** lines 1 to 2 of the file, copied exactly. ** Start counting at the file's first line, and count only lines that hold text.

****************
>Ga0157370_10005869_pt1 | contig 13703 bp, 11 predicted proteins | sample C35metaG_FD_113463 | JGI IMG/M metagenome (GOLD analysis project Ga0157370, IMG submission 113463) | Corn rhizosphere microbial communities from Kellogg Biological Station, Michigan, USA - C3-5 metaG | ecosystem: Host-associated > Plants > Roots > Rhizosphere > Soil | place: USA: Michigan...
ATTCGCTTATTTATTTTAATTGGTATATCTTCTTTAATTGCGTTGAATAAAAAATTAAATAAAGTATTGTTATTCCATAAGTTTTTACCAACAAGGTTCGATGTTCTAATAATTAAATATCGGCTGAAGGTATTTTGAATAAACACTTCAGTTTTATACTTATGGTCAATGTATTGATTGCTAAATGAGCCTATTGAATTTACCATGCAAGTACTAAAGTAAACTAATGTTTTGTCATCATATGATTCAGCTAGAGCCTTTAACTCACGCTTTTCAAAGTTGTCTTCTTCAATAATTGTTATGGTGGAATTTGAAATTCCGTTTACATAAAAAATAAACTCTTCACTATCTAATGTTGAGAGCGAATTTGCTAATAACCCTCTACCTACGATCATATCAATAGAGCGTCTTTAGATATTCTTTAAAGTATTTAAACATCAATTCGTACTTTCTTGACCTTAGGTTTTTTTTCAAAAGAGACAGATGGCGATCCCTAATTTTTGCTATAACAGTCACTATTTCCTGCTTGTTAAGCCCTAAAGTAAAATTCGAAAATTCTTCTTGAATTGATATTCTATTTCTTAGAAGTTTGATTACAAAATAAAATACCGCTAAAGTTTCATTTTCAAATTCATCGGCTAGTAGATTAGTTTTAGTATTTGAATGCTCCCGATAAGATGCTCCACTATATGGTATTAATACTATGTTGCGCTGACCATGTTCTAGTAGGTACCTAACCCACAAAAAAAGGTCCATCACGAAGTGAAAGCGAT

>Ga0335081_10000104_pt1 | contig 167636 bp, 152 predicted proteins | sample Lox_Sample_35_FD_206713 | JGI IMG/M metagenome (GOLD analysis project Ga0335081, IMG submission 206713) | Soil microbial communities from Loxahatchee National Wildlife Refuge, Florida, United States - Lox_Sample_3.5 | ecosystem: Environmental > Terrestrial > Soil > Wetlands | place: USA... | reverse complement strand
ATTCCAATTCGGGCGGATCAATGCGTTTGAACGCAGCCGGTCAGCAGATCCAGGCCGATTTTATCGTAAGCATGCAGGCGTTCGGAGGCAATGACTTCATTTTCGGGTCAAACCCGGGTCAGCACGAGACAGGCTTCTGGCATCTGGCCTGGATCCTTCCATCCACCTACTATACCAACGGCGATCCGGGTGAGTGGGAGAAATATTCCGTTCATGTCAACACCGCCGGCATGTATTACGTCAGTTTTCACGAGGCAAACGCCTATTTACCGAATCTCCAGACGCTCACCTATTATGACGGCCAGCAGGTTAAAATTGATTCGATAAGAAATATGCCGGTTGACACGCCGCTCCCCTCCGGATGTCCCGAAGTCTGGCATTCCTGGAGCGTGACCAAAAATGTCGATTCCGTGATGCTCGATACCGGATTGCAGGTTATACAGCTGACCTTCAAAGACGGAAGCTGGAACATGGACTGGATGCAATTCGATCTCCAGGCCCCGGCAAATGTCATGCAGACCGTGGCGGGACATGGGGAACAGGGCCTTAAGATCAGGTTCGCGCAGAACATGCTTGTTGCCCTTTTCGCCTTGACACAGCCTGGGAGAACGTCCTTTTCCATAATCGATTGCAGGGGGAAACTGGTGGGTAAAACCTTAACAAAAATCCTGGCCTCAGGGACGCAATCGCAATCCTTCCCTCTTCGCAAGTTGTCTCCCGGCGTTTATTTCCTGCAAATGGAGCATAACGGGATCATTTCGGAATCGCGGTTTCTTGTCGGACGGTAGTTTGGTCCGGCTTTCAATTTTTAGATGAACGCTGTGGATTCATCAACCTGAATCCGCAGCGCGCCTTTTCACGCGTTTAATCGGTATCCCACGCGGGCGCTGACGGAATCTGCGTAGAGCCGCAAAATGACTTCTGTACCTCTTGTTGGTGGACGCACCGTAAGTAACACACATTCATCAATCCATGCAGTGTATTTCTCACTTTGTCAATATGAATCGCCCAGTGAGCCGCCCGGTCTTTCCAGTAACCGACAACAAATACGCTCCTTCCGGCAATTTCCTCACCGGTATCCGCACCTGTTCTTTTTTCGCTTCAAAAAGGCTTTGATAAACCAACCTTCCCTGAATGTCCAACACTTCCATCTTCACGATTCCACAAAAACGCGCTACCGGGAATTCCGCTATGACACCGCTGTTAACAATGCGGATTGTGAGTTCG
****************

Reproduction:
>Ga0157370_10005869_pt1 | contig 13703 bp, 11 predicted proteins | sample C35metaG_FD_113463 | JGI IMG/M metagenome (GOLD analysis project Ga0157370, IMG submission 113463) | Corn rhizosphere microbial communities from Kellogg Biological Station, Michigan, USA - C3-5 metaG | ecosystem: Host-associated > Plants > Roots > Rhizosphere > Soil | place: USA: Michigan...
ATTCGCTTATTTATTTTAATTGGTATATCTTCTTTAATTGCGTTGAATAAAAAATTAAATAAAGTATTGTTATTCCATAAGTTTTTACCAACAAGGTTCGATGTTCTAATAATTAAATATCGGCTGAAGGTATTTTGAATAAACACTTCAGTTTTATACTTATGGTCAATGTATTGATTGCTAAATGAGCCTATTGAATTTACCATGCAAGTACTAAAGTAAACTAATGTTTTGTCATCATATGATTCAGCTAGAGCCTTTAACTCACGCTTTTCAAAGTTGTCTTCTTCAATAATTGTTATGGTGGAATTTGAAATTCCGTTTACATAAAAAATAAACTCTTCACTATCTAATGTTGAGAGCGAATTTGCTAATAACCCTCTACCTACGATCATATCAATAGAGCGTCTTTAGATATTCTTTAAAGTATTTAAACATCAATTCGTACTTTCTTGACCTTAGGTTTTTTTTCAAAAGAGACAGATGGCGATCCCTAATTTTTGCTATAACAGTCACTATTTCCTGCTTGTTAAGCCCTAAAGTAAAATTCGAAAATTCTTCTTGAATTGATATTCTATTTCTTAGAAGTTTGATTACAAAATAAAATACCGCTAAAGTTTCATTTTCAAATTCATCGGCTAGTAGATTAGTTTTAGTATTTGAATGCTCCCGATAAGATGCTCCACTATATGGTATTAATACTATGTTGCGCTGACCATGTTCTAGTAGGTACCTAACCCACAAAAAAAGGTCCATCACGAAGTGAAAGCGAT